The fall of a dictator and rising Chinese clout in Zimbabwe

China and Zimbabwe got closer ever since Mugabe started pursuing his ‘Look East’ policy after the imposition of sanctions by western countries because of human right concerns.

 Zimbabwe, Robert Mugabe, roadmap, crisis, dictator, Mugabe, Africa

Mugabe, circa 1980

Robert Mugabe, at the ripe age of 93, was fighting the last battle of his long, eventful life, and he didn’t want to go down easily. Like all dictators, he believed that sticking to office, even though it became a nominal one, somehow gave him the authority to shape his future, which didn’t look very bright. On Tuesday, Mugabe resigned as President, and called his decision voluntary, much to the jubilation of lawmakers and the citizens. The Zimbabwe military had, before this, made its intentions clear, and his party Zanu PF, had started impeachment proceedings against him. Despite all the signals and intense pressure, Mugabe sprang a surprise by refusing to resign, and instead, in a TV speech, vowed to preside over next month’s Zanu-PF party congress.

It all started when Emmerson Mnangagwa, the country’s former vice president, fled Zimbabwe after Mugabe stripped him of his position. It was seen by many as him clearing the way for his wife to succeed him as leader. This was the last straw for the military, which then decided to step in and put Mugabe under house arrest.

Even when it was clear there was no public support for him to continue, Mugabe dug in his heels. It was decided that his own party would accuse Mugabe of various charges, including allowing his wife Grace to “usurp constitutional power.”

Fearing a bad end, there were signs that Mugabe was willing to negotiate his way out of the crisis. Zimbabwe’s military had agreed with Mugabe on a “roadmap on the prevailing situation in the country” which would have seen Mugabe hold direct talks with his former vice president, who was expected to soon return to Zimbabwe to meet with the veteran leader. Mnangagwa had already been elected as the new leader of Zanu PF, and was poised to take over as the country’s leader.

African politics has been beset with military coups, but the crisis in Zimbabwe has not been termed one. The military denies it vehemently. This is partly because of the historic role Mugabe has played in Zimbabwe’s history, and partly because coups are no longer favourably treated by regional leadership in Africa. In order to avoid regional and global opprobrium, the military has been careful to shape the discourse around their anti-Mugabe venture in a way that does not increase costs for them. Compared to their heyday during the Cold War, coups are now passé in Africa. Not surprisingly, both the African Union (AU) and the regional South African Development Community (SADC) have been reluctant to endorse the military takeover.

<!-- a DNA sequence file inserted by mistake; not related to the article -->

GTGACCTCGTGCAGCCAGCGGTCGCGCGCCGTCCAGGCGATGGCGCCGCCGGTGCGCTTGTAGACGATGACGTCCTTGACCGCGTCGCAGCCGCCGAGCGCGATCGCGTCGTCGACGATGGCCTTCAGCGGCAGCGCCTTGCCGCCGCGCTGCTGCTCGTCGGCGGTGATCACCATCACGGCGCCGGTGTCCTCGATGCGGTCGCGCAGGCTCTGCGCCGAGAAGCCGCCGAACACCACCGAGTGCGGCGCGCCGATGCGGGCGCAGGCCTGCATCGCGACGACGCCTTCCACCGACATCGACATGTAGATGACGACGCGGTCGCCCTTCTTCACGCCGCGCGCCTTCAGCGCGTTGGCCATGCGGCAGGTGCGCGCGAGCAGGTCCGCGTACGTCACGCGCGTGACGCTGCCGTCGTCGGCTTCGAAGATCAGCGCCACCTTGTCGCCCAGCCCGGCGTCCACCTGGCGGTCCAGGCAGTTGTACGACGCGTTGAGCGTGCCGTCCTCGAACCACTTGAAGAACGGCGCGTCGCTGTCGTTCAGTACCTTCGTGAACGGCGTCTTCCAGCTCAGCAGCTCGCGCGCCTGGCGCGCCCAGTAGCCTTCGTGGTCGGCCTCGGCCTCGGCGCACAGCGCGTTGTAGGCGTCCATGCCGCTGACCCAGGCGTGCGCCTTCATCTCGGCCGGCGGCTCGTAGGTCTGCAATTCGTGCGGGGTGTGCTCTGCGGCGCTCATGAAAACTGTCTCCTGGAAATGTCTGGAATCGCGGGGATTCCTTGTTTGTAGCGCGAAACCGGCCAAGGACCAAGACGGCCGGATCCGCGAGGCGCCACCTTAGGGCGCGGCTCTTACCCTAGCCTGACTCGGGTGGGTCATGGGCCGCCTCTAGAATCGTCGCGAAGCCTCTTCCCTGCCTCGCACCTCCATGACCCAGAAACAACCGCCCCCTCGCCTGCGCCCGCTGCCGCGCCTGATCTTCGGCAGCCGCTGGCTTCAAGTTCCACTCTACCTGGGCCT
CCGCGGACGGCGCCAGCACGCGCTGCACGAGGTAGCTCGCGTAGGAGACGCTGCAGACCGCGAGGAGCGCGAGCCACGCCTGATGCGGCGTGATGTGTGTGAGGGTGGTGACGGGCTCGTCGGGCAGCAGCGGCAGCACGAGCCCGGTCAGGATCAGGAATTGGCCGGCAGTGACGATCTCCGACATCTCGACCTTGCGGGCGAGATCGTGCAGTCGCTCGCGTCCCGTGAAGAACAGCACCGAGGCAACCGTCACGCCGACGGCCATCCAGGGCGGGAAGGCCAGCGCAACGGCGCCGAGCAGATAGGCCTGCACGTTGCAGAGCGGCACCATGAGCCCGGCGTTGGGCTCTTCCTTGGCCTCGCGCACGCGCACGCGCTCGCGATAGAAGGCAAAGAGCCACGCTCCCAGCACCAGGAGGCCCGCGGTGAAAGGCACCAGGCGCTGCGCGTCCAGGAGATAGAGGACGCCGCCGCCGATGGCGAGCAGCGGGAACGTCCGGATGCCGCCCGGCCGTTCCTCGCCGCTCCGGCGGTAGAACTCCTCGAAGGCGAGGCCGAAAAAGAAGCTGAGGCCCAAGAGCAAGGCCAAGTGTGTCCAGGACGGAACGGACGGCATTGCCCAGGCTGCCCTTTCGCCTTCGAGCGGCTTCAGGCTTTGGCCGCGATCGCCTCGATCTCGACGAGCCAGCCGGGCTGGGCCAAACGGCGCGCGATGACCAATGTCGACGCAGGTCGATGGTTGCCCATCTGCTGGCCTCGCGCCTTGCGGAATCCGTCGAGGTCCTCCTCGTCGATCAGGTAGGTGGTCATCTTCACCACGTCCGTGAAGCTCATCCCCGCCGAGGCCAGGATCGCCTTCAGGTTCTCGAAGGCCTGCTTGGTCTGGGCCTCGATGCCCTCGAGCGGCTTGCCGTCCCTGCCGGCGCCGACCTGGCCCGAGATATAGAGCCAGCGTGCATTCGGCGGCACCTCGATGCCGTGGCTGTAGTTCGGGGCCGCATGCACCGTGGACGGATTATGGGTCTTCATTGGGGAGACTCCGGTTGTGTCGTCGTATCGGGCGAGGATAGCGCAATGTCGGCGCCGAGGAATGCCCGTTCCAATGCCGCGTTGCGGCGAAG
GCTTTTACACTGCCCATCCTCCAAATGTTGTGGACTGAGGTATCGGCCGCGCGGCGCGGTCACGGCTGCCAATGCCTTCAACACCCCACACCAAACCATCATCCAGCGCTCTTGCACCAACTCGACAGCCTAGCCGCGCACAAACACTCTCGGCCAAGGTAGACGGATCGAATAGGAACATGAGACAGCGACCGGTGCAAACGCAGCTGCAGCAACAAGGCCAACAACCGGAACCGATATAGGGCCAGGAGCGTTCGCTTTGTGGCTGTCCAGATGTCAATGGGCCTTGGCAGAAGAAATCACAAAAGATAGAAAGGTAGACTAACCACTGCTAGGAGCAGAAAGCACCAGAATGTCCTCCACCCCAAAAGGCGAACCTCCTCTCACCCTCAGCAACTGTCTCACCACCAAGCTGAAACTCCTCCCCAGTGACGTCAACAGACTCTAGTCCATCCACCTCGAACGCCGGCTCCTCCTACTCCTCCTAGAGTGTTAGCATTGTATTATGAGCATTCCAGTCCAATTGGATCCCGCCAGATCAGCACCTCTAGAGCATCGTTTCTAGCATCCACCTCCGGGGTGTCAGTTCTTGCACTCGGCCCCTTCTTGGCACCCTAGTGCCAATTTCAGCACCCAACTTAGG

The most striking feature of the Zimbabwe episode has been the talk surrounding China’s role. It has been suggested that China was aware of the Zimbabwean army’s plans to oust Mugabe, as General Constantino Chiwenga, head of Zimbabwe’s defence forces, had visited Beijing just days before the army moved against Mugabe. Beijing, of course, has denied it by arguing that General Chiwenga’s visit this month was a “normal military exchange” and that such reportage was aimed at undermining its image and would “drive a wedge” between the Asian power and Africa.

China and Zimbabwe got closer ever since Mugabe started pursuing his ‘Look East’ policy after the imposition of sanctions by western countries because of human right concerns. Mugabe was categorical in putting this message out: “We have turned east, where the sun, rises and given our back to the west, where the sun sets.” China, for its part, not only vetoed United Nations Security Council sanctions on Zimbabwe but also emerged as one of Harare’s biggest investors, trading partners and suppliers of defence equipment. As recently as January 2017, Mugabe visited Beijing despite reports that China was concerned about the way he was managing the economy. Mugabe’s decision to nationalise Zimbabwe’s diamond mines did not go down well with Beijing. China needs a better investment climate in Zimbabwe and is reported to be favouring Mnangagwa.

That China should take an active interest in who runs Zimbabwe should not be at all surprising. After all, major powers throughout history have done the same. China is now the superpower in the real sense of the term. Such interest and interventions would be the norm for China now. We should stop being surprised every time China’s name crops up. Zimbabwe won’t be the last of such Chinese projects, it is just the beginning.


This commentary originally appeared in DNA.

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Harsh V. Pant